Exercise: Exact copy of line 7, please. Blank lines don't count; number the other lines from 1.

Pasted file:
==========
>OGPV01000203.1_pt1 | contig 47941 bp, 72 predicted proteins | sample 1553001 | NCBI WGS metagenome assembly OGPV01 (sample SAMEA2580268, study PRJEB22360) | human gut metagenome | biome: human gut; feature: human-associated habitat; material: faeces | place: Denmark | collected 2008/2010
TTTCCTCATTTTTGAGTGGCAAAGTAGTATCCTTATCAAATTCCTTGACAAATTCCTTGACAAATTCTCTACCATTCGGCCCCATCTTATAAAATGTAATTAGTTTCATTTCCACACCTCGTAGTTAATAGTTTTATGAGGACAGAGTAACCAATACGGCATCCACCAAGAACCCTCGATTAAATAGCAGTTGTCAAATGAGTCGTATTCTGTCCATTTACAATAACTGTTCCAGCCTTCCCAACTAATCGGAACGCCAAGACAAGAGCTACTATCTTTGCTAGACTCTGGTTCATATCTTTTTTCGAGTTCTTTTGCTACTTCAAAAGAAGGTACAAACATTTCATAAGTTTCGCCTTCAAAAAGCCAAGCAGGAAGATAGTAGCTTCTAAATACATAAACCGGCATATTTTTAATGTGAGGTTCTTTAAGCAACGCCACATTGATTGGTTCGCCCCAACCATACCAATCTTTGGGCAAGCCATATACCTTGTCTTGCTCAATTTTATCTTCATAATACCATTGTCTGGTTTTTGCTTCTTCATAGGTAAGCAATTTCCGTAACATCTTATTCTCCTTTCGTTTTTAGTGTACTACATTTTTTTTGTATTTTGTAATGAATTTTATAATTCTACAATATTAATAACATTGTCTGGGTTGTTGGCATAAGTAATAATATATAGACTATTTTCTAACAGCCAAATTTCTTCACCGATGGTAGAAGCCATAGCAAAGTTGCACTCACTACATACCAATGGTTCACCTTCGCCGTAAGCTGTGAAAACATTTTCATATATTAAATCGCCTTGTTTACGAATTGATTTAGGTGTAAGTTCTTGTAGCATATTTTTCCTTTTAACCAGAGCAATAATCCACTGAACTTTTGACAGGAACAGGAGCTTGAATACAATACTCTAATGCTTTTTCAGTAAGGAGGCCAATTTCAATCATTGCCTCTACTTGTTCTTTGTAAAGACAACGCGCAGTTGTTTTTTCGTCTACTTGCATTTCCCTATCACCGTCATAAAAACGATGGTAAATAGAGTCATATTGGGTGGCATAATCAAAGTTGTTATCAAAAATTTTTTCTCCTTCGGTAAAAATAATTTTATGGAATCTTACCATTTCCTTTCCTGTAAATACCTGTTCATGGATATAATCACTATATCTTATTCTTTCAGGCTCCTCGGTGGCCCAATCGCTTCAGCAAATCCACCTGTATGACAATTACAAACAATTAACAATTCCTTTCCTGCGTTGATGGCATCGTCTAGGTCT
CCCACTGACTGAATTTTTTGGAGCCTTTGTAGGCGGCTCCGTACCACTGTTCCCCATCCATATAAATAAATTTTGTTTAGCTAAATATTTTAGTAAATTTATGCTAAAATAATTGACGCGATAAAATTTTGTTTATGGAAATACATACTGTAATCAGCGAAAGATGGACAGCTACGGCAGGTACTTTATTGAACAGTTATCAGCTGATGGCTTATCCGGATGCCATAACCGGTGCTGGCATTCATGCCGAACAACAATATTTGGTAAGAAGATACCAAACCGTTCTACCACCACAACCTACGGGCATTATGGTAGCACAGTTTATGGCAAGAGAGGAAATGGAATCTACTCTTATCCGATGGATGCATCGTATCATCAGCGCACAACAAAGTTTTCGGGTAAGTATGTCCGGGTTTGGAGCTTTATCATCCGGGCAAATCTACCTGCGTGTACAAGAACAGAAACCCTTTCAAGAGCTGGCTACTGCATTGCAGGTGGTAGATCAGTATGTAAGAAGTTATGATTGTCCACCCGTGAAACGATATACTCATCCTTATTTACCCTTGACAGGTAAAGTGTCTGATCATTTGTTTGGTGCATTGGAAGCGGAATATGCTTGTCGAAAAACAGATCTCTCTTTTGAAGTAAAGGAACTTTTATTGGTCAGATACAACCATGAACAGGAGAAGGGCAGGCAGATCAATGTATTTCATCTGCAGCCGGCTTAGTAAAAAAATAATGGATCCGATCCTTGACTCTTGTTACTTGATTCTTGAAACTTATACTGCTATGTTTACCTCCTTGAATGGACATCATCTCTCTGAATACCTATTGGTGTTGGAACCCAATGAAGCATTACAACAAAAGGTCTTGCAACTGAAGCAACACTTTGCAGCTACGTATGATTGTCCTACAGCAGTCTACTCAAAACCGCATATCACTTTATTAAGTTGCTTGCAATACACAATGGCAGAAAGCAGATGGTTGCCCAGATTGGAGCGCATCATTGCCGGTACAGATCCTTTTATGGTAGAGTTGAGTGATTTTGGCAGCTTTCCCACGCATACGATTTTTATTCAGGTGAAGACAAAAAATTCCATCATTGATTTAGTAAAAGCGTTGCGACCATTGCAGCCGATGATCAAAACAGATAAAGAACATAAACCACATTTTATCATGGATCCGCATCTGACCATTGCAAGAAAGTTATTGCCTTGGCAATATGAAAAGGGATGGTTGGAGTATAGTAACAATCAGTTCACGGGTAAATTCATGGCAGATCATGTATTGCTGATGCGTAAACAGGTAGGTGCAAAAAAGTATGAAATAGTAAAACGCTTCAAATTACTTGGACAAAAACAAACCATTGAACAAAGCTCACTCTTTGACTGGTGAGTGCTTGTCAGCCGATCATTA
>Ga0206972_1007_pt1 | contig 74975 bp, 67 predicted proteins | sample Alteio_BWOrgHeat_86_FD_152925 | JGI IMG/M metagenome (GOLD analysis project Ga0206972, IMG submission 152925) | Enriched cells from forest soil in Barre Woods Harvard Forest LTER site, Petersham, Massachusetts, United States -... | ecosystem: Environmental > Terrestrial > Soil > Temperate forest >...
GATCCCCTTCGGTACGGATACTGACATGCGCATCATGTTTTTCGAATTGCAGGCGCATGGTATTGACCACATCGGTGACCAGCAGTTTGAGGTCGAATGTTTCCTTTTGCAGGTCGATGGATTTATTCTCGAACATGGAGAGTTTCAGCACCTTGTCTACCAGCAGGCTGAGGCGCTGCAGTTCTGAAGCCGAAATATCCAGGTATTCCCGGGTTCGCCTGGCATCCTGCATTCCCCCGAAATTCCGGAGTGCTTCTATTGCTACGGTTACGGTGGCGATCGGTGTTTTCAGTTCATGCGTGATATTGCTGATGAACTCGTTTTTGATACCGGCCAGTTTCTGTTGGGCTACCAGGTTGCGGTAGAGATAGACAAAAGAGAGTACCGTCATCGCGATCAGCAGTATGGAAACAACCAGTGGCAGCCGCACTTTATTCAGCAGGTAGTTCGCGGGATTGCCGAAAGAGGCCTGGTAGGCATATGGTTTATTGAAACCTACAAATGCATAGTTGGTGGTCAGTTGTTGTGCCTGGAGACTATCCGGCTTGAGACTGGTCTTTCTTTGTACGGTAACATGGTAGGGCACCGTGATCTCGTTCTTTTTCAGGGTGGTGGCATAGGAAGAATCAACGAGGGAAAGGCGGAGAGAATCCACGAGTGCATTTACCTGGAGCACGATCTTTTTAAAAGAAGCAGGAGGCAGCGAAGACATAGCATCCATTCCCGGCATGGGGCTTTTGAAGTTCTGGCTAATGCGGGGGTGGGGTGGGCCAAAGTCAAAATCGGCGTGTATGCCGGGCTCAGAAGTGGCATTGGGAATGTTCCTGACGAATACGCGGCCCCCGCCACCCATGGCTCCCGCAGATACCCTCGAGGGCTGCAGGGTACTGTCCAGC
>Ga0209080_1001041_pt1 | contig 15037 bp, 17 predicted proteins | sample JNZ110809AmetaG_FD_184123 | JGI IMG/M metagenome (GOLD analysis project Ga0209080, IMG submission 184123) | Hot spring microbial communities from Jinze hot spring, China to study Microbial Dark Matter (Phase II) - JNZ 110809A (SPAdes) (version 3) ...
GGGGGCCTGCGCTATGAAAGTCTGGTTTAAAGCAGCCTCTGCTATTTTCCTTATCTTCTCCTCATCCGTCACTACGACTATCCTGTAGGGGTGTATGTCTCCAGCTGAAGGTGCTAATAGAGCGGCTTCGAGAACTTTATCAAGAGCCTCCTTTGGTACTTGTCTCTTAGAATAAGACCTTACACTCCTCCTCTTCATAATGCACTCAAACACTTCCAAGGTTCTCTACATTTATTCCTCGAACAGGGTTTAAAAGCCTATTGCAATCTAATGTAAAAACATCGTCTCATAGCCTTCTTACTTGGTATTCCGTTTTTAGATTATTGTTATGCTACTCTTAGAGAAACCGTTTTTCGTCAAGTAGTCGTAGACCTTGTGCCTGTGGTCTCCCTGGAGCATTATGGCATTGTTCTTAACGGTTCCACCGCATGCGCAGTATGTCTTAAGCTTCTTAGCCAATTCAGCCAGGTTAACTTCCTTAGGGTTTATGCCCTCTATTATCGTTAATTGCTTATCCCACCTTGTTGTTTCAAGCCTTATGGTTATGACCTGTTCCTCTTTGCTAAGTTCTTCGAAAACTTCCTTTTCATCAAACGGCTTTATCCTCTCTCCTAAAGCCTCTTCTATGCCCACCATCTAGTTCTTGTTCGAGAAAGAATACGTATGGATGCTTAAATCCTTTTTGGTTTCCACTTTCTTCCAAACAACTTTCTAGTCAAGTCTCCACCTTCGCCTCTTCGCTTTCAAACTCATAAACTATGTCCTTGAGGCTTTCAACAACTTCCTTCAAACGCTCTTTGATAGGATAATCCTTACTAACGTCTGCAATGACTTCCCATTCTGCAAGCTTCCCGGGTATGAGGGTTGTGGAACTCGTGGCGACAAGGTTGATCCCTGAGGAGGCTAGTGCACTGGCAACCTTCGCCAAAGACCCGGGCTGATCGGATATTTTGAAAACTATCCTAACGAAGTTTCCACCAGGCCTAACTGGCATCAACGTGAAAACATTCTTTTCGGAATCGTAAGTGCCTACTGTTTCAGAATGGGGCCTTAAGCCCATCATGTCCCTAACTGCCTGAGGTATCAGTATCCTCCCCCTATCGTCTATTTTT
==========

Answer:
GGGGGCCTGCGCTATGAAAGTCTGGTTTAAAGCAGCCTCTGCTATTTTCCTTATCTTCTCCTCATCCGTCACTACGACTATCCTGTAGGGGTGTATGTCTCCAGCTGAAGGTGCTAATAGAGCGGCTTCGAGAACTTTATCAAGAGCCTCCTTTGGTACTTGTCTCTTAGAATAAGACCTTACACTCCTCCTCTTCATAATGCACTCAAACACTTCCAAGGTTCTCTACATTTATTCCTCGAACAGGGTTTAAAAGCCTATTGCAATCTAATGTAAAAACATCGTCTCATAGCCTTCTTACTTGGTATTCCGTTTTTAGATTATTGTTATGCTACTCTTAGAGAAACCGTTTTTCGTCAAGTAGTCGTAGACCTTGTGCCTGTGGTCTCCCTGGAGCATTATGGCATTGTTCTTAACGGTTCCACCGCATGCGCAGTATGTCTTAAGCTTCTTAGCCAATTCAGCCAGGTTAACTTCCTTAGGGTTTATGCCCTCTATTATCGTTAATTGCTTATCCCACCTTGTTGTTTCAAGCCTTATGGTTATGACCTGTTCCTCTTTGCTAAGTTCTTCGAAAACTTCCTTTTCATCAAACGGCTTTATCCTCTCTCCTAAAGCCTCTTCTATGCCCACCATCTAGTTCTTGTTCGAGAAAGAATACGTATGGATGCTTAAATCCTTTTTGGTTTCCACTTTCTTCCAAACAACTTTCTAGTCAAGTCTCCACCTTCGCCTCTTCGCTTTCAAACTCATAAACTATGTCCTTGAGGCTTTCAACAACTTCCTTCAAACGCTCTTTGATAGGATAATCCTTACTAACGTCTGCAATGACTTCCCATTCTGCAAGCTTCCCGGGTATGAGGGTTGTGGAACTCGTGGCGACAAGGTTGATCCCTGAGGAGGCTAGTGCACTGGCAACCTTCGCCAAAGACCCGGGCTGATCGGATATTTTGAAAACTATCCTAACGAAGTTTCCACCAGGCCTAACTGGCATCAACGTGAAAACATTCTTTTCGGAATCGTAAGTGCCTACTGTTTCAGAATGGGGCCTTAAGCCCATCATGTCCCTAACTGCCTGAGGTATCAGTATCCTCCCCCTATCGTCTATTTTT